4. Unnecessary materials. Do not create unnecessary materials and documents; some internal investigations merely create a roadmap for the organization’s opponents instead of adding value to the organization.
  5. Avoid buzz words. When communicating among team members or drafting the investigation report, avoid buzz words like “red flag” and “failure” as well as hyperbole and super-charged self-criticism. Aim for a fair and dispassionate approach to talking about and documenting the investigation.
  6. Make realistic recommendations. Be mindful of the investigation making unrealistic recommendations for the organization to implement. Keep in mind that prior investigation report recommendations (and the steps the organization has taken to implement) will be key fodder for any opponents in litigation.
  7. Training. Any personnel with key roles in post-incident response need adequate training, including anyone who will be a part of an internal investigation. Specific training on best practices and common missteps of investigations is critical.

LONGER-TERM CONSEQUENCES of SHORT-TERM ACTIONS The decisions the organization makes in the first 24–48 hours of a crisis will have significant and far-reaching consequences. The legal team must consider the legal consequences of public admissions or promises to act. The legal team must navigate the delicate balance of strategically communicating without undermining the organization’s position with counter-parties, regulators, or other adversaries.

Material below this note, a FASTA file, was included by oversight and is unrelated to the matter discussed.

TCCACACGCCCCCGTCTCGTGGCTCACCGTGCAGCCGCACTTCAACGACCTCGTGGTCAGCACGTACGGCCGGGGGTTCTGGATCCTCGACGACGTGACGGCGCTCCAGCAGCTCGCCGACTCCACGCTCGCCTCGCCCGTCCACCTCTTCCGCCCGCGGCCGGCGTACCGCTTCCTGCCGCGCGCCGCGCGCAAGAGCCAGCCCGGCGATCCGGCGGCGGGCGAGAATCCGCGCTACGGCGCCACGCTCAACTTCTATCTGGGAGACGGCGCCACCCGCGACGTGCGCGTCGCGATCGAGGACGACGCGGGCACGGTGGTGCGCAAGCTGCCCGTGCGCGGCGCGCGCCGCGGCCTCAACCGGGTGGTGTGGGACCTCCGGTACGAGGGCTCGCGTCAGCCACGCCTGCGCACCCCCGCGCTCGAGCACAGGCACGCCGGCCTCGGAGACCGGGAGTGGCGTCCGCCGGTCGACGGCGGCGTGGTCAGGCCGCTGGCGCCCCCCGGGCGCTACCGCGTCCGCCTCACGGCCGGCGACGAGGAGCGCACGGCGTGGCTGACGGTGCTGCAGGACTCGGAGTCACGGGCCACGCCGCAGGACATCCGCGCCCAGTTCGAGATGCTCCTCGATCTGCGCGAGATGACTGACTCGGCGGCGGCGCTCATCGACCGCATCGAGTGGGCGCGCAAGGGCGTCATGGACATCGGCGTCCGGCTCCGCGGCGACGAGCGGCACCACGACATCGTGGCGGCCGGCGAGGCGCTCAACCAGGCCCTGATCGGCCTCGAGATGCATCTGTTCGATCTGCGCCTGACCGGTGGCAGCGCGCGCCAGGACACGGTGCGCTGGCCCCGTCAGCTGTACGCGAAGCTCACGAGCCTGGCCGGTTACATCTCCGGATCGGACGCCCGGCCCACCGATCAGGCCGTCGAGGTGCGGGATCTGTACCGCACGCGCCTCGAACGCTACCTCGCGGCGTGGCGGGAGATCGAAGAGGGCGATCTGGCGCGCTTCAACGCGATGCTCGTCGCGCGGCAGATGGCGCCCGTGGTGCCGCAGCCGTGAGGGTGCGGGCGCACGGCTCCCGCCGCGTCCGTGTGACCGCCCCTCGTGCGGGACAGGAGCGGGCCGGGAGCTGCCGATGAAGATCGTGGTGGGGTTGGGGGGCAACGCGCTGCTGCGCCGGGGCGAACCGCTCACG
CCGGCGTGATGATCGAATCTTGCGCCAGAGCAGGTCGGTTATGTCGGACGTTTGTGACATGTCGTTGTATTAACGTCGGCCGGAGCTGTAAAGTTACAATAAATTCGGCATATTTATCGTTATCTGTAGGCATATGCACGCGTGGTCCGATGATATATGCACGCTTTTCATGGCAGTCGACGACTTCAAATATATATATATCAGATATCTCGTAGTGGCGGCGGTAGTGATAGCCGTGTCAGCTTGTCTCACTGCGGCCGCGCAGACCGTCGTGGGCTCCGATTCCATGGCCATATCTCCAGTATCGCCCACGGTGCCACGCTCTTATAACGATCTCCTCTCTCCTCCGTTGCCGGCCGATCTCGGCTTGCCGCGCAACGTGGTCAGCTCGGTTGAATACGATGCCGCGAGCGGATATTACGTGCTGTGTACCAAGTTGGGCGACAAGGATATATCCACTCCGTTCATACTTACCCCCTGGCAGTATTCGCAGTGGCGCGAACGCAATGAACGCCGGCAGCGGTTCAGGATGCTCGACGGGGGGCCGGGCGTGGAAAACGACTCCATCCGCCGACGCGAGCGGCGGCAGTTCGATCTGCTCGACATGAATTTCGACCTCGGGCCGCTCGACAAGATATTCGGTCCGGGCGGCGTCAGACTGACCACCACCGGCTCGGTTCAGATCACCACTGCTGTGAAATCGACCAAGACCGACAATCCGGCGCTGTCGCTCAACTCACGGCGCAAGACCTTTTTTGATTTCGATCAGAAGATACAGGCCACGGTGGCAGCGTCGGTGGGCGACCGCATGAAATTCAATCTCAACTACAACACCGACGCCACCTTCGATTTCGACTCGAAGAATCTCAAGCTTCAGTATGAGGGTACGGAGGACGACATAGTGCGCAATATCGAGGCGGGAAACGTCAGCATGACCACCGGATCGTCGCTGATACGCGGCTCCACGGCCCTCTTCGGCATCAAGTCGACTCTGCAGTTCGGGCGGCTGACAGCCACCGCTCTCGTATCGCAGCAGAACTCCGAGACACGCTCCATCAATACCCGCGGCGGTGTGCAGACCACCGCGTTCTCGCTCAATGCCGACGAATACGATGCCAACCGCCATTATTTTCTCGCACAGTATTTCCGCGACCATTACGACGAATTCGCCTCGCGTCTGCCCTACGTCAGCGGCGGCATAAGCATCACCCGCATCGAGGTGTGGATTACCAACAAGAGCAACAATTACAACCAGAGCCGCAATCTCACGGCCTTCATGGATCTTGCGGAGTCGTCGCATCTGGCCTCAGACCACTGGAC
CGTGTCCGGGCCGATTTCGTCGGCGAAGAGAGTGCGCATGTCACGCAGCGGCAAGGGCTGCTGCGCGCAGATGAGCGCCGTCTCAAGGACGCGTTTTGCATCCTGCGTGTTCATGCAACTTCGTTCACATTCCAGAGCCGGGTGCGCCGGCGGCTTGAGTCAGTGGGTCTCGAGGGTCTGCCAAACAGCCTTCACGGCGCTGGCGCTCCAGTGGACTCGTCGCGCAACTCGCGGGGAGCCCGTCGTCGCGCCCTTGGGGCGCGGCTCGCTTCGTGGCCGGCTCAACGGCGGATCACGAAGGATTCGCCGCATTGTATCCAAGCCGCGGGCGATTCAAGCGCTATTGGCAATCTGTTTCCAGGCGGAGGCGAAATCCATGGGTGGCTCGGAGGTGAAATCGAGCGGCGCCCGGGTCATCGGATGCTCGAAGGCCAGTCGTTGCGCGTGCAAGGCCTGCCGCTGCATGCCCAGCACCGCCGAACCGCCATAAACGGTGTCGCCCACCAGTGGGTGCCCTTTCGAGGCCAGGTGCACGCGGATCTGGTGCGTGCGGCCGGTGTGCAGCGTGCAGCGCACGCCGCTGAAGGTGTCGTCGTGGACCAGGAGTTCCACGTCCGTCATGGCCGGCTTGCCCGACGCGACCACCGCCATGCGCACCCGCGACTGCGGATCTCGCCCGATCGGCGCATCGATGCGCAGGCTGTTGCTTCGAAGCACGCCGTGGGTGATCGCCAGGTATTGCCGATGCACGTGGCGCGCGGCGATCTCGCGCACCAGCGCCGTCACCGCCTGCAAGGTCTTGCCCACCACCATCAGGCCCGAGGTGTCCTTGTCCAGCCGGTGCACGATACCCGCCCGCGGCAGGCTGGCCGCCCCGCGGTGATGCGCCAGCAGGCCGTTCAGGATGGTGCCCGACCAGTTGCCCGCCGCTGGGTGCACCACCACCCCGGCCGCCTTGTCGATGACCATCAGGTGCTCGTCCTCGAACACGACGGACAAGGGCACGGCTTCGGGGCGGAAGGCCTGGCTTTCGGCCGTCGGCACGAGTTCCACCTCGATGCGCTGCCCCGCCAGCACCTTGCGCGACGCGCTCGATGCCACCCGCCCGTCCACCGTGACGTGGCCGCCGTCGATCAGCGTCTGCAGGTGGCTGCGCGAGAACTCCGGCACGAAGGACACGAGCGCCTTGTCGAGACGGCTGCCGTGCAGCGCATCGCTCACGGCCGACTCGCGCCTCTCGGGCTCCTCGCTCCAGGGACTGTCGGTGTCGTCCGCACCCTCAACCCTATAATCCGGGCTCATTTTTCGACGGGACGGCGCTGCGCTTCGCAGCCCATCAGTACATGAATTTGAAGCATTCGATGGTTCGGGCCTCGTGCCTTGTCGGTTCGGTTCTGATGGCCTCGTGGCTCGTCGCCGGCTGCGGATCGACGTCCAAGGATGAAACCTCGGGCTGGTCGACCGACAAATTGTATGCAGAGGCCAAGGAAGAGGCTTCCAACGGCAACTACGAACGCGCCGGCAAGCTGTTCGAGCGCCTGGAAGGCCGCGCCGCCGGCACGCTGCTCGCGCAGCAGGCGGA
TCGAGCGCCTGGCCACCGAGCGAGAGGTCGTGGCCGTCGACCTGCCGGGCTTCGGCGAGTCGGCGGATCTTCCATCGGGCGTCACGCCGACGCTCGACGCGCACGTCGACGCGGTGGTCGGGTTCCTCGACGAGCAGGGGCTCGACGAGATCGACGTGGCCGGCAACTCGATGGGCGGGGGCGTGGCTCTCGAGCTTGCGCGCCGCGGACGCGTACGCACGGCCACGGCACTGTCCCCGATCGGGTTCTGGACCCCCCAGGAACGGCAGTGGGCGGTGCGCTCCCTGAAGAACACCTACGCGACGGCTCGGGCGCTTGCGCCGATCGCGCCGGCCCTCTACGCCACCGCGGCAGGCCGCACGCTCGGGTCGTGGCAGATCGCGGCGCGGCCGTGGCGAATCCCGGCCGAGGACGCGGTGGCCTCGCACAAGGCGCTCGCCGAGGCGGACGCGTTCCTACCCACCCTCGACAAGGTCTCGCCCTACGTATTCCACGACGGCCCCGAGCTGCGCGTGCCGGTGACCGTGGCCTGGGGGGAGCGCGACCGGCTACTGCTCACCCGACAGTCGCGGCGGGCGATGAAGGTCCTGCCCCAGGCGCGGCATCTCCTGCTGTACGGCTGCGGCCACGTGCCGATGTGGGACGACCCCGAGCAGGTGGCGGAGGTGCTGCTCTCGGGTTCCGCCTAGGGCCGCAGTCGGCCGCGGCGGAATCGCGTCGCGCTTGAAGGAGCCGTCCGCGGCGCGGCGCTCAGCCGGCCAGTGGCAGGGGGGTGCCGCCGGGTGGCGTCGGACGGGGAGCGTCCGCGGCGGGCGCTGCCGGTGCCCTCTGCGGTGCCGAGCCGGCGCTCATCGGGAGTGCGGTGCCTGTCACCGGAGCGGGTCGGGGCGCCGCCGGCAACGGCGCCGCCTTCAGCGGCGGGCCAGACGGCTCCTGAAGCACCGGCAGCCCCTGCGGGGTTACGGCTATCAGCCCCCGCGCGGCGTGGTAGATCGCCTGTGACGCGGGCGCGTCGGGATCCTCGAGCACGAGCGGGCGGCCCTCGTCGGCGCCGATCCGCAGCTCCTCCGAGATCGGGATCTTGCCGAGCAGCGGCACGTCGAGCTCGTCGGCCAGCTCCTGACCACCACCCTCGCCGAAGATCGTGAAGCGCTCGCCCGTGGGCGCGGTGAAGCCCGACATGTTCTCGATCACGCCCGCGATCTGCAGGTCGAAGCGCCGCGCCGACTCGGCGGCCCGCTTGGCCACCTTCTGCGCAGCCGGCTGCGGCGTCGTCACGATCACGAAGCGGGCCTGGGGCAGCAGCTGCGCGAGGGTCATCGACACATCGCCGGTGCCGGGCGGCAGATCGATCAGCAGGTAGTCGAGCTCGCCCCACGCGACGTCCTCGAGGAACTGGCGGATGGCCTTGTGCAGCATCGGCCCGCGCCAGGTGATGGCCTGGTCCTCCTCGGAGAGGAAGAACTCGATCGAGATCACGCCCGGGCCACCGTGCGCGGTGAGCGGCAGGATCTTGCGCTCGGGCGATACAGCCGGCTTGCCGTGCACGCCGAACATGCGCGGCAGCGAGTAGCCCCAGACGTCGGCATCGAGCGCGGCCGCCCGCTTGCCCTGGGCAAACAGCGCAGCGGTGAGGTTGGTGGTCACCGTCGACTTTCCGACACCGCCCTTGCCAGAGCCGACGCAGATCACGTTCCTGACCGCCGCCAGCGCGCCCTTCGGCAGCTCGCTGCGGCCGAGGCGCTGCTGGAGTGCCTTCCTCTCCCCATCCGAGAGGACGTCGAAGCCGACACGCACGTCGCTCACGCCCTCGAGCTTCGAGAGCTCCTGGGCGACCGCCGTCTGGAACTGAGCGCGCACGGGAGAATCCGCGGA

1. Civil litigation is inevitable. is highly likely, if not a given, that the organization will face at least one lawsuit arising from the crisis. Consider the optics of any decision the organization is making in court.
  2. Balance the public perception vs. litigation strategy line. As the fundamentals of strategic communication discussed above make clear, the organization cannot hide. Short-term preservation of the public’s perception of the company through public statements and action almost certainly will be at odds with how the litigation team would like to proceed. The legal team must understand where to give in the context of finding the right balance to address all drivers of exposure. Posturing for eventual litigation is greatly important, but it is not the only driver of exposure.
  3. Consider any criminal concerns. Do any individual employees need their own counsel in any requested interviews from the Department of Justice or regulators? As part of lining up post-incident crisis communication counsel, the organization should have a consulting criminal attorney on call if necessary.
  4. Ally activation. Depending on the scale of the crisis, the organization will need to activate all allies, including journalists, politicians, and trade groups.
  5. Preserve evidence. Issue a litigation hold and evidence preservation notice internally as soon as practicable, and do the same to any counter parties (or potential adversaries) where necessary.
  6. High alert for cyber attacks. Your organization is most vulnerable to cyber attack when focused elsewhere. Double your efforts in monitoring your systems, understand the ramifications of potential ransom demands, and do not be caught off-guard.
  7. Rely on reasonableness. A significant crisis will lead to years of investigation, public scrutiny, and litigation, which in turn will create thousands of dilemmas and choices for the company and its lawyers. Do not miss the forest for the trees. And when in doubt, err on the side of the reasonable decision. There are times, especially in litigation, when a seemingly unreasonable action is legally essential. But generally speaking, an approach that hearkens to fairness and can be explained in simple terms is best course.